Journal of Water Resource and Protection
Vol. 2  No. 2 (2010) , Article ID: 1301 , 6 pages DOI:10.4236/jwarp.2010.22016

Reduction of Trihalomethanes Forming Potential by Adsorption of Natural Organic Matter on Ionic Exchange Resins

Jelena G. Momić1, Ilija Tomić1

1University of Belgrade, Institute of Chemistry, Technology and Metallurgy, Department for Ecology and Technoeconomics, Njegoševa 12, Belgrade, Serbia

2Pharma Group D.O.O., Hadži Prodanova, Belgrade, Serbia


Received November 14, 2009; revised December 16, 2009; accepted December 30, 2009

Keywords: Natural organic matter, Trihalomethanes, Disinfection by chlorine, Ground water


In a sanitation process of drinking water, carbon from the organic matter reacts with chlorine, forming by-products, among which are trihalomethanes (THM). These substances are carriers of mutagenic and cancerogenic potential and hence should be removed in drinking water treatment. Since the natural organic matters are precursors of THM formation, their removal from the water decreases the concentration of THMs. The THM forming potential is the most reliable indicator in evaluation of organic matter removal during drinking water treatment processes. The results have shown that the reaction producing THMs follows second order kinetics. The second order rate constant ranged from 0.024 M-1s-1 to 0.065 M-1s-1 at 22 °C and pH = 8.2 for 96 hours. The removal of 78.4% of natural organic matter, by adsorption on anionic exchange resins, resulted in the THM forming potential reduction by 63.1%. Various fractions of natural organic matter differ in their reactivity with chlorine, which is important when it comes to selection of the adsorption medium in the drinking water treatment processes.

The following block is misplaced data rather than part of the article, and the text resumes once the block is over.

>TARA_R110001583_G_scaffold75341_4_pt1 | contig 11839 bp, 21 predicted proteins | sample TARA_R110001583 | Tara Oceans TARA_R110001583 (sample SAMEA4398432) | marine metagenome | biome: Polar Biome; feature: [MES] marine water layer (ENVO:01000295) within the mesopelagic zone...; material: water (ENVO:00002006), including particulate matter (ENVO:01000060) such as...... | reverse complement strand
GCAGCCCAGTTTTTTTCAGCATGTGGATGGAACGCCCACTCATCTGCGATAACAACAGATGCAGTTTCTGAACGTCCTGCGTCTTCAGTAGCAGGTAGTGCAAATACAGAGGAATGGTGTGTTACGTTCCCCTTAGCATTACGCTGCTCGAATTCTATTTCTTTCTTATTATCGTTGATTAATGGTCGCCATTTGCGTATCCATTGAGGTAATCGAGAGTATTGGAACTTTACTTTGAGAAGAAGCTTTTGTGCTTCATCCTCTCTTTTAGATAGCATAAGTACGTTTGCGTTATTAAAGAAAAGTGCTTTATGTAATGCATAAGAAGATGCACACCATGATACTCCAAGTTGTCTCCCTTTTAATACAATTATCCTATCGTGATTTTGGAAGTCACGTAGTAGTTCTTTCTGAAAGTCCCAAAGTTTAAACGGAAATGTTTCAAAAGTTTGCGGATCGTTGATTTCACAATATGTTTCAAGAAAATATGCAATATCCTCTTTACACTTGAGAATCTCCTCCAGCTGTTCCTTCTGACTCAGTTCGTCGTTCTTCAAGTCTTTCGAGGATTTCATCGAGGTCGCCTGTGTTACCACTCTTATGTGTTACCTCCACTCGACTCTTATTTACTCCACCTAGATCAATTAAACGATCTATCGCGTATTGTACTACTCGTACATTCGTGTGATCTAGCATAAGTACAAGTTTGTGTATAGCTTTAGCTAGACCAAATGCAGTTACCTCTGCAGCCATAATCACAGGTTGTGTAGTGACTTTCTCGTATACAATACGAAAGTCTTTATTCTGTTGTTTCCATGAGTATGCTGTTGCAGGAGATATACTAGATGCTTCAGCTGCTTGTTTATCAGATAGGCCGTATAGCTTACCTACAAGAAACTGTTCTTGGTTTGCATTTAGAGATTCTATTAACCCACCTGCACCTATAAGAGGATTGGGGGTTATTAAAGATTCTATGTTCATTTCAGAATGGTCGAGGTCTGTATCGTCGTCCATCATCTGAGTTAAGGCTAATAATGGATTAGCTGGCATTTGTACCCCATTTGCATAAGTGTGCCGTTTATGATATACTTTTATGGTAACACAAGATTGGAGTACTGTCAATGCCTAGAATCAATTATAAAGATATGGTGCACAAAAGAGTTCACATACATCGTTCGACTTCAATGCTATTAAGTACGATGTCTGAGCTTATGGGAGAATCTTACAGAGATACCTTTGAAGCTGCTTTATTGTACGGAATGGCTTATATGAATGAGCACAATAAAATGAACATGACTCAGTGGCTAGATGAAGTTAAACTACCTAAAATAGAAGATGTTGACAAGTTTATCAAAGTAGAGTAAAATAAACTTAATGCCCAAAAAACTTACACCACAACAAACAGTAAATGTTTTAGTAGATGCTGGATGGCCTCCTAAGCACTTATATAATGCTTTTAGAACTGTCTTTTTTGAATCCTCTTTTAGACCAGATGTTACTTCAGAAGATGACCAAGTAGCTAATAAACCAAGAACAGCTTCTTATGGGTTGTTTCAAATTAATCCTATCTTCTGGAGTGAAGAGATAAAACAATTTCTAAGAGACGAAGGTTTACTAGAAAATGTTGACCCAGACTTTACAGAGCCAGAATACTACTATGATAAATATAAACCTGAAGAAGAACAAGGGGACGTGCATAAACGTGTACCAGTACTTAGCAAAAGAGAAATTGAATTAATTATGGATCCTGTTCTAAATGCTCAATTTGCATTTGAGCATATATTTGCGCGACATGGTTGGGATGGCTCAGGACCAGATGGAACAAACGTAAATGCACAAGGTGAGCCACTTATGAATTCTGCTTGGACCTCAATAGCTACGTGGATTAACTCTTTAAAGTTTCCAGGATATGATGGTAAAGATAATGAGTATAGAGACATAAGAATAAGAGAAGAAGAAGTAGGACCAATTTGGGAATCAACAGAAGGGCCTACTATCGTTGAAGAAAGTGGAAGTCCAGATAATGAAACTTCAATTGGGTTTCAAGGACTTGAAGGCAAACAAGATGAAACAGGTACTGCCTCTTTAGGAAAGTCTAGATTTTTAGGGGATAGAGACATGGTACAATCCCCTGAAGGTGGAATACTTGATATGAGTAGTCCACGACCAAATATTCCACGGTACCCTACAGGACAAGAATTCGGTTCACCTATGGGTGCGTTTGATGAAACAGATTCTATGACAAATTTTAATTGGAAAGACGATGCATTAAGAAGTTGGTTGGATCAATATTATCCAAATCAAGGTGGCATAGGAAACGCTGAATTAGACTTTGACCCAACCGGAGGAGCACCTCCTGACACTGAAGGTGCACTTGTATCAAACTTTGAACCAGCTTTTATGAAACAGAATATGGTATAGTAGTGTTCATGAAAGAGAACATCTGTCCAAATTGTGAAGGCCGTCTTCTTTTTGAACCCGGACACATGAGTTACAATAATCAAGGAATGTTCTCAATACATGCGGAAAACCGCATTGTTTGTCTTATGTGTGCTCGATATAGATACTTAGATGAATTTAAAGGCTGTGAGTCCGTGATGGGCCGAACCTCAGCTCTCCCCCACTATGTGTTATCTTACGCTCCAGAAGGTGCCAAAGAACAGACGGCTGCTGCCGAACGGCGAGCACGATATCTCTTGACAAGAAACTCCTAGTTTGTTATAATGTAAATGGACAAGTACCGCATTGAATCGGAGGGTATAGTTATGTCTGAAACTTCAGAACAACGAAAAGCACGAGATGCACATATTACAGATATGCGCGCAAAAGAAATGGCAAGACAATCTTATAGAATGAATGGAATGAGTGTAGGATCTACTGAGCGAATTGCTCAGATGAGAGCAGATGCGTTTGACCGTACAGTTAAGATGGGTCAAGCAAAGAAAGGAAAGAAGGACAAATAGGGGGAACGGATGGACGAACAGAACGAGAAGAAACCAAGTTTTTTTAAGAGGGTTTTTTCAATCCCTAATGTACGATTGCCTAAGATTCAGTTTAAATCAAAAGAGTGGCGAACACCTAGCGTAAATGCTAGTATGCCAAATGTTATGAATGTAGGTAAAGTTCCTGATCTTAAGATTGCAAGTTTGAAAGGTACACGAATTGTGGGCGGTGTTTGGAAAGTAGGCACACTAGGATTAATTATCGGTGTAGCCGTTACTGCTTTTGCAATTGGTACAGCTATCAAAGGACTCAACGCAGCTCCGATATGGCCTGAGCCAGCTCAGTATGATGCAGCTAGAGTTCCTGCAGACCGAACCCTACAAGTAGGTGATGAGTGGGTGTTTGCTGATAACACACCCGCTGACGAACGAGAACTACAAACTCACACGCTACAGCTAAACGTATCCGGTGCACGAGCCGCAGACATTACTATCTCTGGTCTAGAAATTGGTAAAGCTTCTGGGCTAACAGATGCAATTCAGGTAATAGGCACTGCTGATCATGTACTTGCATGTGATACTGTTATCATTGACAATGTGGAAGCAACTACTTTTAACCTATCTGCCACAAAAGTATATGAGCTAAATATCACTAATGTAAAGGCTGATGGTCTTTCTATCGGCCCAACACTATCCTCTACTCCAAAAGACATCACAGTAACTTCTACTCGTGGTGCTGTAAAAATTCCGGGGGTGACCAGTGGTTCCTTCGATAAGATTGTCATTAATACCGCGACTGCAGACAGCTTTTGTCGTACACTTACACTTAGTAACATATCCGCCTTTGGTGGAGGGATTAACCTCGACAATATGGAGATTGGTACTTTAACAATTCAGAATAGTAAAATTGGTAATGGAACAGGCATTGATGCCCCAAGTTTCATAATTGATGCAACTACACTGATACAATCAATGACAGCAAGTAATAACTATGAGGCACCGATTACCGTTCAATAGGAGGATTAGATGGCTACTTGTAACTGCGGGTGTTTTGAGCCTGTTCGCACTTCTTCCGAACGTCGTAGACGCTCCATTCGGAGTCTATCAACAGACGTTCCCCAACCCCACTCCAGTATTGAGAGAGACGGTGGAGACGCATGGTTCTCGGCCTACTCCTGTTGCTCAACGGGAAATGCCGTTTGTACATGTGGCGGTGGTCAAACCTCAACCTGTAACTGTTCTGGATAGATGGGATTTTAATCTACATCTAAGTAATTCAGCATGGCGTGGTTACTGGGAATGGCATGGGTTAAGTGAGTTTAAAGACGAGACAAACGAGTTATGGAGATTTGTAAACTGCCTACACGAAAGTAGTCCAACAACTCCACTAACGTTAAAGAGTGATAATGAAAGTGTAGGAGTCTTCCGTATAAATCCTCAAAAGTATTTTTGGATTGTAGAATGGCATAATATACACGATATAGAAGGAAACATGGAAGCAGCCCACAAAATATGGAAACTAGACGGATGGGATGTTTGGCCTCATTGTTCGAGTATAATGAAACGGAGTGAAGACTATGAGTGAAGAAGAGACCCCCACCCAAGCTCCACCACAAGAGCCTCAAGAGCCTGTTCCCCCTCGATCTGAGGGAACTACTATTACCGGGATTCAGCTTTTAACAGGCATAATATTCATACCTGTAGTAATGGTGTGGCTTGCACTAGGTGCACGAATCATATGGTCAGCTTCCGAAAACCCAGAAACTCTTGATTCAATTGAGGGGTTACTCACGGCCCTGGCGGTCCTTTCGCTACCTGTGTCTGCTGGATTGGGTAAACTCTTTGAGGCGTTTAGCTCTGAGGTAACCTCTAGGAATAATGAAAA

1. Introduction

Natural organic matter compounds are undesired in drinking water because they react with chlorine during the treatment and distribution processes of drinking water [1–3]. Depending on the conditions (temperature, pH value, reaction time, the initial concentrations of reaction components - Cl2, organic carbon) and structure of the organic matter in the water, the concentration of chlorinated derivates, including the THMs, may amount to an unacceptably high level [4–7]. The major precursors responsible for the THM forming are considered to be humic and fulvic acids [8–10]. The reaction between THM precursors and chlorine in the chlorination process is not instantaneous; it may last for days, until either the chlorine or the precursor is exhausted. Hence, the amount of THM in drinking water is greater at the consumption site than at the treatment site [7,11–13].